This is M.E.

Courtesy photo Melissa Etheridge will co-headline a concert with Blondie on July 1, at the Rose Music Center at The Heights in Huber Heights.

From her public coming out in the early ’90s to her battle against breast cancer to the raw, honesty of her music, Melissa Etheridge has always “kept it real.”

During a successful career spanning nearly half her 54 years, Etheridge is known for mixing confessional, soul-baring lyrics with pop-based rock set, driving guitars and the smoky rasp of her signature vocals.

With hits like “Ain’t It Heavy,” “Come to My Window,” “I’m the Only One” under her belt, the Kansas-bred musician has won Grammys, an Oscar and earned a star on the Hollywood Walk of Fame.

Now touring in support of “This is M.E.,” her 12th studio album — and the first released on her own label, ME, since parting ways with Island Records — Etheridge will co-headline a show with Blondie on July 1, at the Rose Music Center at The Heights in Huber Heights. Etheridge’s 50-date summer tour also ties into the June 9 release of her new DVD “A Little Bit of Me: Live in L.A.”

The chatty, engaging singer held court on a variety of subjects during a recent phone conversation from New York, where she was playing several dates.

BMP: I saw you live in the ’90s at Fraze Pavilion in Dayton. From them to now, so much has changed in your personal and professional lives. How how have those events impacted you as an artist?

Etheridge: That’s what it’s all about — whatever happens to you. I made a decision long ago that my music would be true to life. What singer-songwriters create is from their personal experiences. Coming out, having to publicly walk through my relationship lessons, going through cancer … those are huge life-changers. Along with that came a change of style and my spirit. The music IS me; you can’t separate one from the other.

BMP: Is that what inspired the title of your latest album, “This is M.E”?

Etheridge: That’s exactly where it came from. All the albums have been me, but this music stretches a little further. There’s still a lot of rock, but I allow myself to get as soulful, as much in to R&B as I want to; that music has always been a part of me.

BMP: The album is pretty smokin’ … it mixes a lot of different styles. There’s the love song, “Who Are You Waiting For,” that everyone’s talking about, and I even detect kind of a hip-hop beat in “Like a Preacher.” What prompted you to cover such a broad territory?

Etheridge: I was led by the experience of knowing this album would be more of a collaborative effort. Getting in there with these different people — Jon Levine, with his love of rock’n’roll and lush productions, Jerry Wonda on the R&B/hip-hop side — and having their music blend with mine, I felt I was using them as another instrument. That’s what led me there; I wouldn’t go there on my own.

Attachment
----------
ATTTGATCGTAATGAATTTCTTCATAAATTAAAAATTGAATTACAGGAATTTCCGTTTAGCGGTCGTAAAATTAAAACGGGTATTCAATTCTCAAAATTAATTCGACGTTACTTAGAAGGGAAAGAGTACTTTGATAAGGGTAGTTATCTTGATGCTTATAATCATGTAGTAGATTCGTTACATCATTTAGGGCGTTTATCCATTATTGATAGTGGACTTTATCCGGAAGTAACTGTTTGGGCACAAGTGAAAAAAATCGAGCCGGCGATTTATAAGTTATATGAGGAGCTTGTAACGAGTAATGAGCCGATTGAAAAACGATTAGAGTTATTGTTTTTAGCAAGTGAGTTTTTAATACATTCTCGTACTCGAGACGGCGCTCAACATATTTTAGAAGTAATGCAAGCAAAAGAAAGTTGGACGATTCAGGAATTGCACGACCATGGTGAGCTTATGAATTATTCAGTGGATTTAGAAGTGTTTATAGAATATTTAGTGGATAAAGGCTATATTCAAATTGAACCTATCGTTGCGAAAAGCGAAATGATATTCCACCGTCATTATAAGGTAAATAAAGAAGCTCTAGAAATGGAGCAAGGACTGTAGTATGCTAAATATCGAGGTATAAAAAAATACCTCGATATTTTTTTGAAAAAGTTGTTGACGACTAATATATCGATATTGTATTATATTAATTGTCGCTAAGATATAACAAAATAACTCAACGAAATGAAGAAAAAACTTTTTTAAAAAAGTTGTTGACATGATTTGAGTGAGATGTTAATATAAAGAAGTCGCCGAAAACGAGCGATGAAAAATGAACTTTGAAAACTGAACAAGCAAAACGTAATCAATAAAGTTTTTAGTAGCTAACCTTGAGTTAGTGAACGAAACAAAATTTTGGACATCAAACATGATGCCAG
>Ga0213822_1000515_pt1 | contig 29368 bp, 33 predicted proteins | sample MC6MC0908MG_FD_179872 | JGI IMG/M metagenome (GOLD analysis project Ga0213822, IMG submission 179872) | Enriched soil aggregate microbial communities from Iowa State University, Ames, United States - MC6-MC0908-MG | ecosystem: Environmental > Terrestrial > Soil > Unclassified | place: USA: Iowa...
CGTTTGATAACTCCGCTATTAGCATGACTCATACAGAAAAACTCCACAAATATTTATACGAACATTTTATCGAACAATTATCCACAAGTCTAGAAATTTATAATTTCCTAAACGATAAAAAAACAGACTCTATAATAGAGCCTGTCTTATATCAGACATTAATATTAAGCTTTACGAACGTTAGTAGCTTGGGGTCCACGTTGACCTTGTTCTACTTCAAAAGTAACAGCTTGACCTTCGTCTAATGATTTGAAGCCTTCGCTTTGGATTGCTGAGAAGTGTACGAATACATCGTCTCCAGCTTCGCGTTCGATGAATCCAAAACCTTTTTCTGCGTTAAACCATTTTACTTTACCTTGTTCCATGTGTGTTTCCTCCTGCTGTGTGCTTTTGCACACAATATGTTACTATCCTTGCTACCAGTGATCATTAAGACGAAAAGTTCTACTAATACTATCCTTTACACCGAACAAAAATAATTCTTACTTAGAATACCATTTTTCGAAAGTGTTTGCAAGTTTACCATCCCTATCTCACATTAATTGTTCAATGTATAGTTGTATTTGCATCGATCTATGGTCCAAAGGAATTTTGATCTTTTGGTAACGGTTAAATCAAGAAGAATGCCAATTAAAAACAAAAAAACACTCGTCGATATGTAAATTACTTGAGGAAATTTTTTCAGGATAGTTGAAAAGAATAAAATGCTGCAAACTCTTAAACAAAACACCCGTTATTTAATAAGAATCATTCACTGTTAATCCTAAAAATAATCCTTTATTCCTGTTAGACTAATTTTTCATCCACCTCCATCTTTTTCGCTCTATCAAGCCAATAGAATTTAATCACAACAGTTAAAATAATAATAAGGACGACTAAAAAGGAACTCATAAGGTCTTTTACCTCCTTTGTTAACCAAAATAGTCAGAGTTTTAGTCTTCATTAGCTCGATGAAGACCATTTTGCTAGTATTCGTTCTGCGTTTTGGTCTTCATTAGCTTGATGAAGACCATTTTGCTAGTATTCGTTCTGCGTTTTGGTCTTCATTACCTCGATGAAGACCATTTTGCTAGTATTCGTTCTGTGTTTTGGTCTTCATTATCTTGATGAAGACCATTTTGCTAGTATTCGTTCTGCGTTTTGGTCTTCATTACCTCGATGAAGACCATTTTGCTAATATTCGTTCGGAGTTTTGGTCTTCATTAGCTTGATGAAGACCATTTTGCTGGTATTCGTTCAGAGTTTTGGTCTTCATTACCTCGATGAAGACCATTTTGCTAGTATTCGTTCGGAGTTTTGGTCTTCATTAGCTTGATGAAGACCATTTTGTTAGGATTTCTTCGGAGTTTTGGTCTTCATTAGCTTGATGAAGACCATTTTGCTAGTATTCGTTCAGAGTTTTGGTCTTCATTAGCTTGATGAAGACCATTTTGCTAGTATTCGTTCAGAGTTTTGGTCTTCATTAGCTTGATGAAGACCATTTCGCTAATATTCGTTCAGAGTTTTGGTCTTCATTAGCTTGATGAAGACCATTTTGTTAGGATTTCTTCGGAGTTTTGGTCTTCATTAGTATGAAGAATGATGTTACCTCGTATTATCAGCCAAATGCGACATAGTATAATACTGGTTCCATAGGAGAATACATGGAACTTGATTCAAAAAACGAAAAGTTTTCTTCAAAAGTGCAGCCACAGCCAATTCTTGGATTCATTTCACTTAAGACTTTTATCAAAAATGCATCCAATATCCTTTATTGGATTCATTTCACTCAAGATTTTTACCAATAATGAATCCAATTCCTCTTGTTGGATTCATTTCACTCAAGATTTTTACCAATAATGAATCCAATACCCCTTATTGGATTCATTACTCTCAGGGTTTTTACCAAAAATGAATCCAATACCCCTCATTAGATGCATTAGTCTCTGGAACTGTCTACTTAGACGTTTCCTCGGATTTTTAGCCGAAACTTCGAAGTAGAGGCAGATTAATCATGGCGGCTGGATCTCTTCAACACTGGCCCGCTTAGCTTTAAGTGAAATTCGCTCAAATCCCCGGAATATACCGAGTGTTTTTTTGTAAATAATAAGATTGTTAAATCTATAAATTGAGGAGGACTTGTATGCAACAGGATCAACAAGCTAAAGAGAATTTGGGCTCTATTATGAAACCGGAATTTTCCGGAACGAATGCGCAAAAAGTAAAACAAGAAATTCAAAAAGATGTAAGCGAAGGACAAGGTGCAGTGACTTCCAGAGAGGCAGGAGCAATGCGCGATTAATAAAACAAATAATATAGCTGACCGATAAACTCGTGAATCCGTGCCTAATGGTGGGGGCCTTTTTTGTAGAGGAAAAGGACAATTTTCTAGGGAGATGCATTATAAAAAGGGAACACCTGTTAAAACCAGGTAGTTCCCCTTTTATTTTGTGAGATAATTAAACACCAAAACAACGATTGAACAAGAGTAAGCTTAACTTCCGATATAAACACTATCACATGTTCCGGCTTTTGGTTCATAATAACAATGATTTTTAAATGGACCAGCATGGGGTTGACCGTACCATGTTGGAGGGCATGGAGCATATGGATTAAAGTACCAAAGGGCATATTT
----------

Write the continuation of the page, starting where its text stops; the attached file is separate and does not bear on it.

BMP: What are you listening to these days?

Etheridge: I’m so influenced by my children. My teenagers get into the car and want to share their music with me, after I spent so much of their growing years introducing them to music. My daughter (Bailey Jean, 18) is into independent, alternative stuff and my son (Beckett, 16) is much more into R&B and hip-hop. So in one day, I can listen to Schoolboy Q and then the Lumineers. My 8-year-olds (twins Johnnie Rose and Miller Steven) can’t get enough of Taylor Swift.

BMP: You’re now working with your own label. That must give you an incredible sense of freedom.

Etheridge: Yes, it does, and also an incredible sense of responsibility! Now I’m in charge of it all. I have to know what I can and can’t do, and I have to know how to really run a business. The major difference between is that when you’re on a label, they are selling the record, they want to sell that piece of work. With myself and my company, they’re selling ME. The piece of work is a means to get more people into my realm. We’re looking at the long run, whereas the record company is selling the product.

BMP: How have technology and social media impacted your career, i.e., the way you reach your audience?

Etheridge: Using something like (the live video streaming app) Periscope, I can now directly reach my fans and my fan base is growing. When I went from 20,000 to almost 70,000 followers on Twitter, I began understanding that social media and technology give me the power to directly reach my fans without having to go through a radio station, a record store or television station. I instantly get to them and I build loyalty. It’s a very exciting time for artists; we have more power than we’ve ever had.

BMP: I read an interview in which you mentioned you’d like to do a Broadway musical. Is that still an interest?

Etheridge: Yes, it’s definitely still a thing. Linda and I have been working on that. (Etheridge is married to “Nurse Jackie” co-creator Linda Wallem.) It takes second place attention to her television show and my music, but we really want to create something like that. I wouldn’t be starring in it. It would be something that would live on its own, either songs that I’ve done or songs that are unique to the show. It wouldn’t be about me … it would be about the story and about the songs.